I recall in the 1960s as a child being taken to a diner/restaurant typeof place I feel sure was called The Red Chimney. I think it was around 103rd and Broadway, on SW the corner. But I could be wrong about the exact location. I have never found anyone who remembers this – does anyone have any knowledge of it?

      • manhattan mark says:

        Kathy, I have a faint memory of the restaurant, however, I
        never ate there. I think it was Afgahn serving shish kabob.
        It did not last a long time. Unlike my other posts this memory is not absolute.

      • RobertS says:

        Regarding the Red Chimney and some other stores close by, see http://nycprodigal.blogspot.com/2008/08/william-burroughs-and-semi-lost-new.html

        • manhattan mark says:

          Robert S., Thanks for adding to the memories of 103rd St.
          Your’s and Burroughs are enlightening . The Automat was
          such a unique restaurant that it was not referred to as a
          cafeteria, but always as the AUTOMAT. The Edison theater
          was were I saw my first movie, Wilson, with Alexander Knox.
          I also shined shoes in front of the Automat when I was about
          10 years old. The Maraeilles was hotel that started taking in
          refugees from Europe right after WW2, before it turned into a
          an SRO. Thanks for adding to this story.

          • RobertS says:

            I hit town permanently in 1993, which is supposed to be the year the Edison Theater/Columbia Cinema closed for good. I have no memory of the building being there at all, which is odd given how many movies I used to see at the theaters back then. I can distinctly seeing movies a couple blocks down the street at the Metro that summer. Did they yank the awning etc. off it as soon as it closed?

            I ran across info about the Marseilles when I was researching history of another neighborhood building and saw that it had been an unpleasant SRO for a time. But well before that, it was known for the ballroom on its lower floor, which would explain the odd two-level layout of the stores that have occupied that location (now the Bellmarc realty and an urgent care facility soon to open).

        • Kathy says:

          Yes, thank you. I have wondered for years whether I dreamed up The Red Chimney. So glad to have verification.

      • Denis Reidy says:

        The Red Chimney was on the corner of 103rd street and Broadway under the Marseilles hotel it had some great charcoal broiled Hamburgers i remember that as a kid…also on that same block The Great Shanghai Restaurant great memories as a kid growing up in that neighborhood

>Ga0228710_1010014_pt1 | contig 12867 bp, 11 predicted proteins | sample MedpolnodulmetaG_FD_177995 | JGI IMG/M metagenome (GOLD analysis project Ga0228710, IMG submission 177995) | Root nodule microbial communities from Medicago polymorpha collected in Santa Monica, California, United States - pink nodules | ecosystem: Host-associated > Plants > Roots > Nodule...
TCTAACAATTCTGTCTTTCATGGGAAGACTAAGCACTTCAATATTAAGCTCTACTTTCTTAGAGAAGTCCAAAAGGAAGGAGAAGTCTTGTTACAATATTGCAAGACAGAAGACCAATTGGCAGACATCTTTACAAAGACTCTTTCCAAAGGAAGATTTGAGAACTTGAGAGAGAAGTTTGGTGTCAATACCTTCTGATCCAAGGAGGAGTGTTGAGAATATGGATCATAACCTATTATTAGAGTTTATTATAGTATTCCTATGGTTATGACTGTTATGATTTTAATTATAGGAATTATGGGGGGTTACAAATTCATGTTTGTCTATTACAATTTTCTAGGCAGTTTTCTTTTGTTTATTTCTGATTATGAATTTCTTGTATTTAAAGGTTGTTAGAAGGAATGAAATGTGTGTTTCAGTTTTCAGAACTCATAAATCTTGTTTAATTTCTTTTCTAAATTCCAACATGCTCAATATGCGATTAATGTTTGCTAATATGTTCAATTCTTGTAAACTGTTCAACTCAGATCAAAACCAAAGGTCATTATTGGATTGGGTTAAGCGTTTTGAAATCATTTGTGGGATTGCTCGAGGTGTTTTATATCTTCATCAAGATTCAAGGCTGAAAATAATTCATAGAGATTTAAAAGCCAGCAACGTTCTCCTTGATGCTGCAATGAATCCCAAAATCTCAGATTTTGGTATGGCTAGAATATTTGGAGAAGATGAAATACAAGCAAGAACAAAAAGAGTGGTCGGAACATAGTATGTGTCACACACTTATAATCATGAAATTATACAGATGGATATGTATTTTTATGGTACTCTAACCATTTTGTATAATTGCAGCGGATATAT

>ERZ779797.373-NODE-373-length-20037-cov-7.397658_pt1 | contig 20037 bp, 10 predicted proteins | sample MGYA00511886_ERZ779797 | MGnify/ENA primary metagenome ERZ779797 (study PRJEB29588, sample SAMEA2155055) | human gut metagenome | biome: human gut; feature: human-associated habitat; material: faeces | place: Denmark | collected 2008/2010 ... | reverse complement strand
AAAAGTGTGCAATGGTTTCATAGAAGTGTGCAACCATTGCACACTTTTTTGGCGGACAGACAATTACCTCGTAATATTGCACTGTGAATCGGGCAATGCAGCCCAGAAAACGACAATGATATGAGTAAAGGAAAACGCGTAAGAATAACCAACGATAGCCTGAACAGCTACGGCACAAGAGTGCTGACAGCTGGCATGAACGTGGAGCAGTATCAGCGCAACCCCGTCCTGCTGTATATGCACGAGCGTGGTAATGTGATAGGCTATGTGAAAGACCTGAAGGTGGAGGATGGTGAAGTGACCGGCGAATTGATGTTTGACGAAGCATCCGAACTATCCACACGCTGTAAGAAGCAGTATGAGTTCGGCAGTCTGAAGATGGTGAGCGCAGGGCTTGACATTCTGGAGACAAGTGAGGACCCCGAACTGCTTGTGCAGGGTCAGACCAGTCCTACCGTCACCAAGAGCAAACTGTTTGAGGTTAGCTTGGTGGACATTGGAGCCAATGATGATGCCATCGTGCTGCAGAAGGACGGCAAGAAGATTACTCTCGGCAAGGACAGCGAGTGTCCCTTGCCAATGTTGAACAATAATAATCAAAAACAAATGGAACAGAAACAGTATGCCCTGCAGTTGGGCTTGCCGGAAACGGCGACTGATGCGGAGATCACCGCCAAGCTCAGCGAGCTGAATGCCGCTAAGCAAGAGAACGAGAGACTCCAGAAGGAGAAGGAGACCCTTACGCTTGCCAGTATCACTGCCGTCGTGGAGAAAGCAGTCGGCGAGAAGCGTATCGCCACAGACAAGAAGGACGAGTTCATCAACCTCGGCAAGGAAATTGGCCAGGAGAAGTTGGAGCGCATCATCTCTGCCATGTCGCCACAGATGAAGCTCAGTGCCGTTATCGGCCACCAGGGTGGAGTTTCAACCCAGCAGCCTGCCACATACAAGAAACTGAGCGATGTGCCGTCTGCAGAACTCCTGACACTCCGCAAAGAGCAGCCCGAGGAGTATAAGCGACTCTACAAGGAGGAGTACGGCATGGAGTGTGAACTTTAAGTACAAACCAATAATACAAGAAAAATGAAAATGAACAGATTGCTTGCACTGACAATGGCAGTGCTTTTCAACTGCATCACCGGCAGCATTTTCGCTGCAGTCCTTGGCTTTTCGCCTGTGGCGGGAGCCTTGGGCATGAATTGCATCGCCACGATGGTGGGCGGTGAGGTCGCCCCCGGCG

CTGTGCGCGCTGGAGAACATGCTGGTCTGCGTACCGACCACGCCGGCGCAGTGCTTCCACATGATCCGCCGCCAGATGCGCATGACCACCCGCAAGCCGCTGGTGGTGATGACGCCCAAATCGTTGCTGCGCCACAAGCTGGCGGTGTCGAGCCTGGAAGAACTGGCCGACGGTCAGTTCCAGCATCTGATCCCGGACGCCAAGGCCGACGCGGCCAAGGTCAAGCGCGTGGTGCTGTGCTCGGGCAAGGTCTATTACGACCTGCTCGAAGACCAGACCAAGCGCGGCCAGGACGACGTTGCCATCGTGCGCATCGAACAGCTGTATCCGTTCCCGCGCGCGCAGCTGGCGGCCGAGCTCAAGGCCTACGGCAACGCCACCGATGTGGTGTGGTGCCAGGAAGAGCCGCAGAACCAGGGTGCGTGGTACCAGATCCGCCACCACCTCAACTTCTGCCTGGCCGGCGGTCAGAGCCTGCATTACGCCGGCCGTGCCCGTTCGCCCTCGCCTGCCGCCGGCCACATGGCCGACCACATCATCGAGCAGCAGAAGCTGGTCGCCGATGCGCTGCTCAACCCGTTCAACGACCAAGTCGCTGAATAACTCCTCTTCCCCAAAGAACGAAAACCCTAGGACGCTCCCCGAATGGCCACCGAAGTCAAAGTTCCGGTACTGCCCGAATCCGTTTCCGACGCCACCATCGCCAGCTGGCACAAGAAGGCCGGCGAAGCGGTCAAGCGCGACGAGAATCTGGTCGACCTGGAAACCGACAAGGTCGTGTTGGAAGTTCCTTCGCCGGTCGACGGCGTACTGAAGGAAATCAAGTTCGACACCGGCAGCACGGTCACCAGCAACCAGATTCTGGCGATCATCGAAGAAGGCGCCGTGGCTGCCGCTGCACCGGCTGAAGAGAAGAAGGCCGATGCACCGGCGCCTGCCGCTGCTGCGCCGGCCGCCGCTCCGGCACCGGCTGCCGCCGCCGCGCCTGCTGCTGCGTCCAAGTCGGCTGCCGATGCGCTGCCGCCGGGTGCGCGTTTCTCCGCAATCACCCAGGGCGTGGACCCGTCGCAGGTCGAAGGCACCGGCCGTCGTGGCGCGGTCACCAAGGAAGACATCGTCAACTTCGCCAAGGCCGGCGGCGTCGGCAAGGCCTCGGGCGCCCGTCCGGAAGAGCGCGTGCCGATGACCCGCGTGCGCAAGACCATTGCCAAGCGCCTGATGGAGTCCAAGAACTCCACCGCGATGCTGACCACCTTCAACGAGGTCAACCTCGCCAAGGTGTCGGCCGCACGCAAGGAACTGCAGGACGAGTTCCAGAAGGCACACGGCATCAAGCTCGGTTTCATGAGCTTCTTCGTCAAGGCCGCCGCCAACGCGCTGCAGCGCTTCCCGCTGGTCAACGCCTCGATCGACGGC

13. Not Brudes. those are two signs. The BR is under the torn away top sign which says HUDES, as in Max Hudes, who sold this place and bought (from founders in 1939) and owned Carnegie Deli from 1942 to 1976. The BR likely stands for Broadway deli. After Max sold it was Olympia Superette for many years.

      Hudes is 1930s style letters, BR is 1920s style.

    14. Hal Steinberg says:

      Actually, there was a deli on virtually every other block. My favorite was the Hole in the Wall between 90th and 91st. Sid and Nat not only made great sandwiches. They hired the neighborhood kids to make deliveries and bring case of beer and soda and sauerkraut/pickles/cole slaw/potato salad up from the cellar.

    15. Denis Reidy says:

      My remembrances of this deli was that ( at least the workers were Afro-American ) this was in the early 1970’s They made some great sandwiches and one of the employee was a guy by the name of Tommy Lewis,,who when you gave him a $20.00 to pay he would snap-it between his fingers to make sure it wasn’t two $20.00’s stuck together…I still do it to this day.

    16. Rachael says:

      My great-grandfather was the owner, Benjamin Hudes. My grandfather was Max Hudes who went on to buy the Carnegie Deli.

      I see this article is a year old. I wonder where the sign is today. I would be great to have in the family!

    17. iris agar says:

      I grew up on West End Avenue & 103rd. Street,
      and I very fondly remember The Great Shanghi,
      the wonderful tossed salads and charcole broiled
      hambergers at the Red Chimminey. Rosemblum’s
      Deli was wonderful, rude waiters and great
      deli – true old NY. Does anyone remember
      the Broadmore Drug Store? Augie’s Dounuts? That small bookstore on the corner or broadway & 102nd. street. How about The Harbin Inn, Yum. The upper west side has gentrified, but it has lost that wonderful old haymish feeling that made it so special.